... round, so as to push the other bees back, and to make a space in which she can work. Then she will begin to pick at the under part of her body with her fore-legs, and will bring a scale of wax from a curious sort of pocket under her abdomen. Holding this wax in her claws, she will bite it with her hard, pointed upper jaws, which move to and fro sideways like a pair of pincers, then, moistening it with her tongue into a kind of paste, she will draw it out like a ribbon and plaster it on ...
— The Fairy-Land of Science • Arabella B. Buckley

... her bite her lips, as she helplessly flushed; her blue eyes implored me, but I had no will of my own and I certainly owed a measure of courtesy to this man who had saved ...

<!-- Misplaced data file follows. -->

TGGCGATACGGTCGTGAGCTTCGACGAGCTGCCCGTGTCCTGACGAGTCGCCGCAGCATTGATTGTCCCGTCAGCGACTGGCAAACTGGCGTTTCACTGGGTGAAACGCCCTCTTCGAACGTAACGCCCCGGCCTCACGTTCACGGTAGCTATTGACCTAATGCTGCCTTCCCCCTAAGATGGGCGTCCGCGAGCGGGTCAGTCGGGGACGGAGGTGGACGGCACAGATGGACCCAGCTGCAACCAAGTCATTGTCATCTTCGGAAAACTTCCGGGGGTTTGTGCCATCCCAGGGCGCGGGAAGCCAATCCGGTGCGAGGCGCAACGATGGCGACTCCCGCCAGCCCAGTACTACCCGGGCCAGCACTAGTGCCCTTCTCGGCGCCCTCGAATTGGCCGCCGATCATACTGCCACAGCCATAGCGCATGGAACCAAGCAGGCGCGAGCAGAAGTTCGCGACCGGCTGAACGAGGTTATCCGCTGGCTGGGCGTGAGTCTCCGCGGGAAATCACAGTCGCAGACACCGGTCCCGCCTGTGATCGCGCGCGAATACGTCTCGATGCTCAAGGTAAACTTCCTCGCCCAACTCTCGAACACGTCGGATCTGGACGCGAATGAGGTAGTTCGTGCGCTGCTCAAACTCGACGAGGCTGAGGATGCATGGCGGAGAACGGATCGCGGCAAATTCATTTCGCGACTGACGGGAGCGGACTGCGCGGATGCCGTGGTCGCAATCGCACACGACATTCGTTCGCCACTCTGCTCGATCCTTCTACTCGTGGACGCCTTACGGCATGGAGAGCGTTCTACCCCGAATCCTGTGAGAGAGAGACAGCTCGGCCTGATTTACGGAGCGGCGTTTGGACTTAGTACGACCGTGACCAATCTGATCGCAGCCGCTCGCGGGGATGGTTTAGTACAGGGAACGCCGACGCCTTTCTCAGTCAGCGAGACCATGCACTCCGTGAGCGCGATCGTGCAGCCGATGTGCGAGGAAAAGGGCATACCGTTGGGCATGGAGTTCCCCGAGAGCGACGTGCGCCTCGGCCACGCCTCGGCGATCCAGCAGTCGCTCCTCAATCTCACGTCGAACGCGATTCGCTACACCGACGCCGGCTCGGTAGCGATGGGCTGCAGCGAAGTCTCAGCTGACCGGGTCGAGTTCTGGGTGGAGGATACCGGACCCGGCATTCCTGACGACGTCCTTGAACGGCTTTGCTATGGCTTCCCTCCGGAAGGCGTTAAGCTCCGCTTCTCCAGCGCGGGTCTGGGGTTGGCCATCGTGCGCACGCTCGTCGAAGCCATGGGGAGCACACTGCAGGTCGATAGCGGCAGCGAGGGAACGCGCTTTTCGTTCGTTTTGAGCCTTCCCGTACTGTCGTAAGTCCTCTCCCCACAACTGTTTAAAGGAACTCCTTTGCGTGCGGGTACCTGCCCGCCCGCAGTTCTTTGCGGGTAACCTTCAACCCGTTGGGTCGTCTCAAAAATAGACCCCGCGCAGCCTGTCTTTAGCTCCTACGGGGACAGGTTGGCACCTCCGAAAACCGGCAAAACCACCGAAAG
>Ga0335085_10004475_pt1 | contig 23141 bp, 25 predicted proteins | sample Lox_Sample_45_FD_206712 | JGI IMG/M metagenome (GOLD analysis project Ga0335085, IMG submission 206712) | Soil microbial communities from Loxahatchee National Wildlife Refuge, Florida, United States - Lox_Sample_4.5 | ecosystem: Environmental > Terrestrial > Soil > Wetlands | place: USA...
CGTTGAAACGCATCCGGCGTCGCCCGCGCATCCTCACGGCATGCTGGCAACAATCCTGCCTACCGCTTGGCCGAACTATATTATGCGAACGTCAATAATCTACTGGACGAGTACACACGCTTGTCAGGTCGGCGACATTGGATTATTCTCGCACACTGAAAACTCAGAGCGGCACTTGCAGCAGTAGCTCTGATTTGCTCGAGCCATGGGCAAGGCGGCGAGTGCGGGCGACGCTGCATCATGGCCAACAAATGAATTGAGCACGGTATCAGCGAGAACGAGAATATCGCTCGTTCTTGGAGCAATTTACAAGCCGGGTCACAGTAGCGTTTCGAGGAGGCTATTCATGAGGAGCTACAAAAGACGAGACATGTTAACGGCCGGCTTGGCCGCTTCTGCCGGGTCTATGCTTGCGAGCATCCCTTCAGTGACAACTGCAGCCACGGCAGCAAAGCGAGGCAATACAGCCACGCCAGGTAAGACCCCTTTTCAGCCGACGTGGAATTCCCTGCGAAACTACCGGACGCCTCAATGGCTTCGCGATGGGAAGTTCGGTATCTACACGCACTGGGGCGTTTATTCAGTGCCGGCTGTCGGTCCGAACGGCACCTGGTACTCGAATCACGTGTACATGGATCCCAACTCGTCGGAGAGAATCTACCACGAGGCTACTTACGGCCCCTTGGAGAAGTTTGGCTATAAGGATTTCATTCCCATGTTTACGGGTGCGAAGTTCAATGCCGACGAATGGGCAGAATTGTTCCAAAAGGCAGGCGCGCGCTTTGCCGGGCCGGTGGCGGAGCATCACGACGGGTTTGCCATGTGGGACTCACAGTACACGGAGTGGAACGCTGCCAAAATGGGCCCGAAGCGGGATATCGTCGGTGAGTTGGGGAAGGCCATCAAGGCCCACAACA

— Desert Dust • Edwin L. Sabin

... but tried to bite and scratch the operator, and Punch stood looking on with a grave smile on his face and a slowly swinging tail expressive of the ...
— Pearl of Pearl Island • John Oxenham

... blossomed into a rich harvest of bullets that sometimes continues for hours without intermission or break. The Japanese, unable to hold their huge line, consisting of Prince Su's outer wall, have already been forced to give way at several points, but in doing so they have each time managed to bite hard at the enemy's attacking head. The day before yesterday the little Japanese colonel decided he would have to give up a block of courts on the northeast—some of those courts I have already described, which, hemmed in ...
— Indiscreet Letters From Peking • B. L. Putman Weale